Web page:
One of the new filmmakers recently selected for the prestigious Saatchi and Saatchi New Directors’ Showcase is London-based filmmaker James W. Griffiths. His heartfelt short, 'Splitscreen: A Love Story' is about a serendipitous encounter that brings two strangers together from different parts of the world. The 28-year-old filmmaker director made the film on a mobile phone for a Nokia competition with a $5,000 budget– it became a viral hit and unsurprisingly Griffiths won the competition and then landed Time’s 9th most creative video along the way. Griffiths spoke to Dazed about how to make a short film on a mobile phone and how 90s MTV influenced his aesthetic.
Dazed Digital: How did you come up with the idea for 'Splitscreen: A Love Story'?
James W. Griffiths: It's one of those things where I don't know where the exact idea came from but I think a more general influence is from the music videos of the 90s/2000s by directors like Michel Gondry and Chris Cunningham where image manipulation in post production was a big thing.
DD: What was it like making the film using only a phone?
James W. Griffiths: I found it liberating! By using a phone we could instantly start shooting, there were no lighting setups, no lens changes. It also allowed us to shoot discreetly, everyone in the film is just the general public going about their business.
DD: Were you pleased to have “Splitscreen: A Love Story” in this year’s New Directors Showcase?
James W. Griffiths: Very pleased! It's a huge honour for me as so many of my favourite directors have been selected for past showcases. The reactions to the film have been incredible and very unexpected.
DD: Did you want to be a filmmaker from an early age?
James W. Griffiths: I grew up in the countryside in Herefordshire, UK, miles from anywhere. I was given a second hand camcorder when I was around 10 years old and I would make little animations staring Action Man. The first proper film I made was when I was around 15. It was a black and white silent film with myself acting alongside a superimposed, animated image of the vampire from Nosferatu. I eventually attended the National Film and Television School in Beaconsfield.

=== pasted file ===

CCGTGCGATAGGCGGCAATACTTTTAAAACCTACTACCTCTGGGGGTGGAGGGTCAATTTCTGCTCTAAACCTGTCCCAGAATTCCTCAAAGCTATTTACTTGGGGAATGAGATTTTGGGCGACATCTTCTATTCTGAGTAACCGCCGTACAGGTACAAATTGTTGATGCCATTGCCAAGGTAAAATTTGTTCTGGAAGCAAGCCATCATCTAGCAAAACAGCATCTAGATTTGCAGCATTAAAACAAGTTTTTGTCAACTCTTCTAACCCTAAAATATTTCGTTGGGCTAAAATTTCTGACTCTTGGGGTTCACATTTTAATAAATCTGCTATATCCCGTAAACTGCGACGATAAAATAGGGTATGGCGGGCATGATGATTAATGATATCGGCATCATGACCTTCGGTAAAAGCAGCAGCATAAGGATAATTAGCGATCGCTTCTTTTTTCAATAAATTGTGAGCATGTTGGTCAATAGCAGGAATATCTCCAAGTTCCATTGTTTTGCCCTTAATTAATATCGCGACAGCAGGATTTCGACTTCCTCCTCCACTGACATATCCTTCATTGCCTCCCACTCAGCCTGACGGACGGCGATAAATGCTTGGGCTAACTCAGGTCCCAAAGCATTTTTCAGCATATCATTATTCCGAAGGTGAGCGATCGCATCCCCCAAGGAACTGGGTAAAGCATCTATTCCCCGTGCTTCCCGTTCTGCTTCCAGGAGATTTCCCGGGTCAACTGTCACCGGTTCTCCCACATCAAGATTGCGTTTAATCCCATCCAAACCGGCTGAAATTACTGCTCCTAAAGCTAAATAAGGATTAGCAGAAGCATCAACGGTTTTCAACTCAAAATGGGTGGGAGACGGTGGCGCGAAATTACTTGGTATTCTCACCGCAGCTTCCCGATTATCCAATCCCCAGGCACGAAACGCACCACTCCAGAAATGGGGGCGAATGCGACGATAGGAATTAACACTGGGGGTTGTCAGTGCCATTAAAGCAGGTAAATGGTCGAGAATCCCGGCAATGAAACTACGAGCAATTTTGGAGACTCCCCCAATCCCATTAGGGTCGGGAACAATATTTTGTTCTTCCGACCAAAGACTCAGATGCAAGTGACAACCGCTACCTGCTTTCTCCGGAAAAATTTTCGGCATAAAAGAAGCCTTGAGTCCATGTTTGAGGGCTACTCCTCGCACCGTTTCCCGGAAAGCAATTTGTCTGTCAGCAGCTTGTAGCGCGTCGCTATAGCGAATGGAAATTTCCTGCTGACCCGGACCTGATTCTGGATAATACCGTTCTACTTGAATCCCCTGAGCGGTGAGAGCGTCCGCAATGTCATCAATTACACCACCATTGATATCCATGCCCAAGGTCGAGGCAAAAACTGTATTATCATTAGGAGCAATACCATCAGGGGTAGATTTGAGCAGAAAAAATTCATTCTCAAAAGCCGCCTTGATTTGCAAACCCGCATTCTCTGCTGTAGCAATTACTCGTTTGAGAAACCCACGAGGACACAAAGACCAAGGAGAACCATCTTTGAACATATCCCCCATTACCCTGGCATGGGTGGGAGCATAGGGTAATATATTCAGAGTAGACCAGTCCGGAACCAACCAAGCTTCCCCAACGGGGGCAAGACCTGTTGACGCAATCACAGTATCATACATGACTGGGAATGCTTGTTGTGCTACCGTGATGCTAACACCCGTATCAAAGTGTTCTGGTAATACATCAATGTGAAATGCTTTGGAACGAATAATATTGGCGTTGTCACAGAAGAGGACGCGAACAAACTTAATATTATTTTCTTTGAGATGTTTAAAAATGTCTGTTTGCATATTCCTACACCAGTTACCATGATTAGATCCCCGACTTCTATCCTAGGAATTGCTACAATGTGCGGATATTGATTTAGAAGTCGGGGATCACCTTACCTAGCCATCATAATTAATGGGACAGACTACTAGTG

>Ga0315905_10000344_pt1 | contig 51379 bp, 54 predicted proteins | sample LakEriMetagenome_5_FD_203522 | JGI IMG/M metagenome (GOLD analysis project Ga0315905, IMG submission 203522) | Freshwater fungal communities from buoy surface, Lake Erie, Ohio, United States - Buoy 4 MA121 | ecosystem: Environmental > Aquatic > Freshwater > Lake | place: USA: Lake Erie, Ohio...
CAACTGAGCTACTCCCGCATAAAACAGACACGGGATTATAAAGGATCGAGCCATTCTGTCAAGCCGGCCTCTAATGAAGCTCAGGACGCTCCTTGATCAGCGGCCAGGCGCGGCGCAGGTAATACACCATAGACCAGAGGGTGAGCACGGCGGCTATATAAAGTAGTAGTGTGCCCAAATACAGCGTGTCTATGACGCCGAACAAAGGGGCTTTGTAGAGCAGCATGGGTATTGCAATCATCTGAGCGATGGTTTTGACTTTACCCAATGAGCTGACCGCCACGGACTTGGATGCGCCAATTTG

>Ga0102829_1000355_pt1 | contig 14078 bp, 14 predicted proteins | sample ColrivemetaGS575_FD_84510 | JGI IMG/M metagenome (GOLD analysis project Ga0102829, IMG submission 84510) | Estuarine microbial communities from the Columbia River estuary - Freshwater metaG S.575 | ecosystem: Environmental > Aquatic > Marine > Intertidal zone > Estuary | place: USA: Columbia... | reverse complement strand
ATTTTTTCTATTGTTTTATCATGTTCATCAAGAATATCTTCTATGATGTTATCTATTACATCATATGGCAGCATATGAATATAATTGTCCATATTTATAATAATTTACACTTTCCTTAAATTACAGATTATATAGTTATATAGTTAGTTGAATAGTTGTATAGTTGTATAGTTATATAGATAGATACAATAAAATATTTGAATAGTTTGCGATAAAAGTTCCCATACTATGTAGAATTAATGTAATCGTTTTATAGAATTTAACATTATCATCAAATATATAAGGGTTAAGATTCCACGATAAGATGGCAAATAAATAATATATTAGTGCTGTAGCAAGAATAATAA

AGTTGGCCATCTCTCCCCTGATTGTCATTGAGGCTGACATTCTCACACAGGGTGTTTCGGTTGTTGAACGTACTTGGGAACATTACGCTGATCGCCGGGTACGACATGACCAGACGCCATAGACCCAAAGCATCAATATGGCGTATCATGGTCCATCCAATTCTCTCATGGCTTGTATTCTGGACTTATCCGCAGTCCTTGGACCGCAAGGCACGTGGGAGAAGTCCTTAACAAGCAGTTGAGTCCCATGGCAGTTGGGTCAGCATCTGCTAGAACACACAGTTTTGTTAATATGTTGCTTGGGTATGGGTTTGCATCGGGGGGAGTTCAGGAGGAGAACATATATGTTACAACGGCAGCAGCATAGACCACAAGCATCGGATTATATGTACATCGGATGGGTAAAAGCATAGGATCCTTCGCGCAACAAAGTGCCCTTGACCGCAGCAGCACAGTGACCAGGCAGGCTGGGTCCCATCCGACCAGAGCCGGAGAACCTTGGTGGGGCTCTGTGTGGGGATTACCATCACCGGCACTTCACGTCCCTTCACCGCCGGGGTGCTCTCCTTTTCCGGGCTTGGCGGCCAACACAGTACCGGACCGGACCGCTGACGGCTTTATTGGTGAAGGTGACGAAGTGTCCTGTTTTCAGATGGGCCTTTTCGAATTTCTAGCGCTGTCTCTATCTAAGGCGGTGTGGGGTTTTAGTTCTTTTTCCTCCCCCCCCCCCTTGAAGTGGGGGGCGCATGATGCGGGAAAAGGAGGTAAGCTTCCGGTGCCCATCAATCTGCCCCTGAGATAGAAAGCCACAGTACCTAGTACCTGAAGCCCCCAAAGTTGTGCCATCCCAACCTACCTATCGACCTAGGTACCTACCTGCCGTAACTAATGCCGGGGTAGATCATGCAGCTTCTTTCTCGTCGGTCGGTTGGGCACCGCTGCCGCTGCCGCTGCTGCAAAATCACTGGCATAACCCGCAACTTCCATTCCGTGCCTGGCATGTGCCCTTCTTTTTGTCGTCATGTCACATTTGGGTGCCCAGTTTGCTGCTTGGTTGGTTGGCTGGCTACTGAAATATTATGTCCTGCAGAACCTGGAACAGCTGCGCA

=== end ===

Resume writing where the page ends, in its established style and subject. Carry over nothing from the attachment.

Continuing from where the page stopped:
DD: What are some of your creative influences?
James W. Griffiths: There was a really strong music video scene, particularly during my teenage years. I'd switch on MTV2 and watch videos from Jonathan Glazer, Spike Jonze, Michel Gondry and Chris Cunningham all day. There was a lot of very clever visuals around that time that still have a strong influence on me today.
DD: What’s essential to making a good short film?
James W. Griffiths: Short films always need a good story, something that people can relate to, usually the simpler the better. But equally it needs strong visuals, whether it's incredible cinematography or something really unusual.
DD: You’ve made a few great travel films, what appeals to you about the genre?
James W. Griffiths: Filmmaking and travel are the two big passions in my life. My first venture into travel filmmaking was in 2006 when I went to Japan. As a filmmaker I've been to places I would never have gone as a tourist. I've just come back from India where I spent time on a fishing vessel out in the Indian Ocean.
DD: Are there any recurring themes in your work?
James W. Griffiths: I always try to instill a certain emotional quality into my films, something that allows the audience to connect in a real heartfelt way. Also, my films always tend to have a visually unusual element, whether it's a split screen, animation, CGI, the use of colour, etc. As for themes. it seems the films always come back to love in its broadest sense.
DD: What motivates you to keep making films?
James W. Griffiths: What really makes a difference to me is the very kind and encouraging comments from people all around the world. It’s a sign that I'm doing something right.
Look out for more updates from the New Directors’ Showcase on Dazed Digital this week.
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